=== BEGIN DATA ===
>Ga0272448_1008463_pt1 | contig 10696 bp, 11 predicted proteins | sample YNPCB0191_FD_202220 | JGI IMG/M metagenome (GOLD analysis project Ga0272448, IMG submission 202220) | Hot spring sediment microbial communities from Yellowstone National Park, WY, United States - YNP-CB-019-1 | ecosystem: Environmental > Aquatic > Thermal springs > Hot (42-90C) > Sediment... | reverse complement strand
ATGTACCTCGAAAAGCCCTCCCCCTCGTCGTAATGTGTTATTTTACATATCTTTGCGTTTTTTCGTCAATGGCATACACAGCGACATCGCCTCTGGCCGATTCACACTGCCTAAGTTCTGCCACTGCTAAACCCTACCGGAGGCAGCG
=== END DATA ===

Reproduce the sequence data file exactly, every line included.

>Ga0272448_1008463_pt1 | contig 10696 bp, 11 predicted proteins | sample YNPCB0191_FD_202220 | JGI IMG/M metagenome (GOLD analysis project Ga0272448, IMG submission 202220) | Hot spring sediment microbial communities from Yellowstone National Park, WY, United States - YNP-CB-019-1 | ecosystem: Environmental > Aquatic > Thermal springs > Hot (42-90C) > Sediment... | reverse complement strand
ATGTACCTCGAAAAGCCCTCCCCCTCGTCGTAATGTGTTATTTTACATATCTTTGCGTTTTTTCGTCAATGGCATACACAGCGACATCGCCTCTGGCCGATTCACACTGCCTAAGTTCTGCCACTGCTAAACCCTACCGGAGGCAGCG